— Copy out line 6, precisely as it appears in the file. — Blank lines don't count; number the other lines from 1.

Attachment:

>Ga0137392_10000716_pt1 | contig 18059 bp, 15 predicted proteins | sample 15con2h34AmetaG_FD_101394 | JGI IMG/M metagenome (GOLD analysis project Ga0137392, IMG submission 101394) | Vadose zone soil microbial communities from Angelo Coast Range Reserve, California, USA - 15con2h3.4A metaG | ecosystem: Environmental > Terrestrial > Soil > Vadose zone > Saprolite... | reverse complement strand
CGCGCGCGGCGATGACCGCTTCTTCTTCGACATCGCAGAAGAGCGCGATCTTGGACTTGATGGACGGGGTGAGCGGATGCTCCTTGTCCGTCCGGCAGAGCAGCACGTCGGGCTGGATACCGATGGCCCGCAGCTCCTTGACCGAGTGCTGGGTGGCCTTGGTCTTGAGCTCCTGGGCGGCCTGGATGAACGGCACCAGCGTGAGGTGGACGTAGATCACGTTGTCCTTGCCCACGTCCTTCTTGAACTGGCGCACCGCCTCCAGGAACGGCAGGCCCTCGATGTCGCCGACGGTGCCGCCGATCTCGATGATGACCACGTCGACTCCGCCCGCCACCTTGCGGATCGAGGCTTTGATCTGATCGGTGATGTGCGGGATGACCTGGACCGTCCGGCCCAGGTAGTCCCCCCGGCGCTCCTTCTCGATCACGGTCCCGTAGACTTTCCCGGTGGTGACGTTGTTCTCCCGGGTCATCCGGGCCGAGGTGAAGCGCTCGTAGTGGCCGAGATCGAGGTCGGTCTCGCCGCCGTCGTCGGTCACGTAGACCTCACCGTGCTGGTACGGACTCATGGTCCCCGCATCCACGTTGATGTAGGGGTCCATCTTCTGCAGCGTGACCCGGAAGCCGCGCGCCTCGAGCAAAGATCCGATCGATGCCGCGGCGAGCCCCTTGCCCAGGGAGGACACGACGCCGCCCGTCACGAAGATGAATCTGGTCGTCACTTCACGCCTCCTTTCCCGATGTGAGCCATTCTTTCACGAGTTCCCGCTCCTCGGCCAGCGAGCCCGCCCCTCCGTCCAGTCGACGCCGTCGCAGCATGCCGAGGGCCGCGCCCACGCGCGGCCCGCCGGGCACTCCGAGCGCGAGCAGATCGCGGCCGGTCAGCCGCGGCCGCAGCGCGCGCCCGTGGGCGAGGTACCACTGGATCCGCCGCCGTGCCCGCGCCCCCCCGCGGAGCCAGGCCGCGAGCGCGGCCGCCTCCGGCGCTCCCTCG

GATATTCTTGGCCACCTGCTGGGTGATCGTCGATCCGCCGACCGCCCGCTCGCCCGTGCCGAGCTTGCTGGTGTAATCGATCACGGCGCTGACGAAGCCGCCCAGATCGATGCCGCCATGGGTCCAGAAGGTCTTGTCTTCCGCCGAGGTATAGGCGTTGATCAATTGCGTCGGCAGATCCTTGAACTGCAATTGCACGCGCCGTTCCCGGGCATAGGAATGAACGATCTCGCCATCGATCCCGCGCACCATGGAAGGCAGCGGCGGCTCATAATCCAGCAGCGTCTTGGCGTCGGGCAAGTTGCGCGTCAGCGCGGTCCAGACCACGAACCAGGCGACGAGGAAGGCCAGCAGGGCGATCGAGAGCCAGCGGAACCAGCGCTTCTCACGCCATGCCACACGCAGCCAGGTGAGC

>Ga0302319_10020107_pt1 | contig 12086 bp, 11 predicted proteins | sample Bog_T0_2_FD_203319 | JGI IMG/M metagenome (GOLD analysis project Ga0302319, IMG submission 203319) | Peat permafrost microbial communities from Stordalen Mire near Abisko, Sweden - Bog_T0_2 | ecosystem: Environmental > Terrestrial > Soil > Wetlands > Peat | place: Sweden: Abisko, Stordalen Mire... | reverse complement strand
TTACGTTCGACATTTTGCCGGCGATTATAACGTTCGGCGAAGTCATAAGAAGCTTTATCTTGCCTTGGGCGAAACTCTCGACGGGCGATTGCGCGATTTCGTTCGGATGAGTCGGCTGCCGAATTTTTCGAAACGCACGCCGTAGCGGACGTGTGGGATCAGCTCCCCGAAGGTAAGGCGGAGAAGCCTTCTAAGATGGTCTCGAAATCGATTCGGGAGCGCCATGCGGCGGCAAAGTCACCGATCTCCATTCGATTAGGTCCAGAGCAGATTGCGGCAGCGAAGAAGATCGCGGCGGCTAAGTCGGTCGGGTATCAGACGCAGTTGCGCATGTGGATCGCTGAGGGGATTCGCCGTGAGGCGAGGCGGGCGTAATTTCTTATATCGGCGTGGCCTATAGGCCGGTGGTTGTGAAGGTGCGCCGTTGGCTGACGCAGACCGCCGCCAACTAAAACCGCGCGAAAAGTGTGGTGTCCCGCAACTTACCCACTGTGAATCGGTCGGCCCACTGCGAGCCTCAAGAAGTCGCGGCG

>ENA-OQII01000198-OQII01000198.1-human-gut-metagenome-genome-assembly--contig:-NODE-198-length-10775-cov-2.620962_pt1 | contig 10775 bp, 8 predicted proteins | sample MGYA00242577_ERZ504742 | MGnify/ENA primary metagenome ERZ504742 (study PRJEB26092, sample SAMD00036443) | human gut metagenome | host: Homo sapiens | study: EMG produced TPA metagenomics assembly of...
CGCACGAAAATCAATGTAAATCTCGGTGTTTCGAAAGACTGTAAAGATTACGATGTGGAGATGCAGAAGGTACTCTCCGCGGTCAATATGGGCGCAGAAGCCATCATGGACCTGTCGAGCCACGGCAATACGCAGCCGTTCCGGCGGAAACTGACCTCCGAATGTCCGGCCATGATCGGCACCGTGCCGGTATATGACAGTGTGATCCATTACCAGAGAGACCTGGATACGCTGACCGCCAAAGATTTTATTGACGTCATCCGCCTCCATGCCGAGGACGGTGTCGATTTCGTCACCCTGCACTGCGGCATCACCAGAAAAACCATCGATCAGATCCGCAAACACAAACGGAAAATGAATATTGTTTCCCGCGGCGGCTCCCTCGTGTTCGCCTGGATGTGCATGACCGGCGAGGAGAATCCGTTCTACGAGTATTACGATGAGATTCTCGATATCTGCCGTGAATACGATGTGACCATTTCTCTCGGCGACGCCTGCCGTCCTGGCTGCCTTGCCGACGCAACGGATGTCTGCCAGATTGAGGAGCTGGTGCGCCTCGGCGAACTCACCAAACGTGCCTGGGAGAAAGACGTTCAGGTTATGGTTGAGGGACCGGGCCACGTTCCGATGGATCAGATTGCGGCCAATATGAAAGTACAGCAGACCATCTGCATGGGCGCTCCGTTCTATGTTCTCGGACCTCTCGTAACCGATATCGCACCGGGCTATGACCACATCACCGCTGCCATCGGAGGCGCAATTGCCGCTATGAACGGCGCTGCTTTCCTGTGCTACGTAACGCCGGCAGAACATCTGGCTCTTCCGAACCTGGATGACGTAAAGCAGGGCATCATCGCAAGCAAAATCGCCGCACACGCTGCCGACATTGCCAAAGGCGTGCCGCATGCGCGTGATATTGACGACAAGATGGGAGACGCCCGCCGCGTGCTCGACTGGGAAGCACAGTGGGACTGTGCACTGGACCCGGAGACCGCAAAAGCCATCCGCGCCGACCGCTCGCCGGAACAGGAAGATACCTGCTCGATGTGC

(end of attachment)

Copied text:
>ENA-OQII01000198-OQII01000198.1-human-gut-metagenome-genome-assembly--contig:-NODE-198-length-10775-cov-2.620962_pt1 | contig 10775 bp, 8 predicted proteins | sample MGYA00242577_ERZ504742 | MGnify/ENA primary metagenome ERZ504742 (study PRJEB26092, sample SAMD00036443) | human gut metagenome | host: Homo sapiens | study: EMG produced TPA metagenomics assembly of...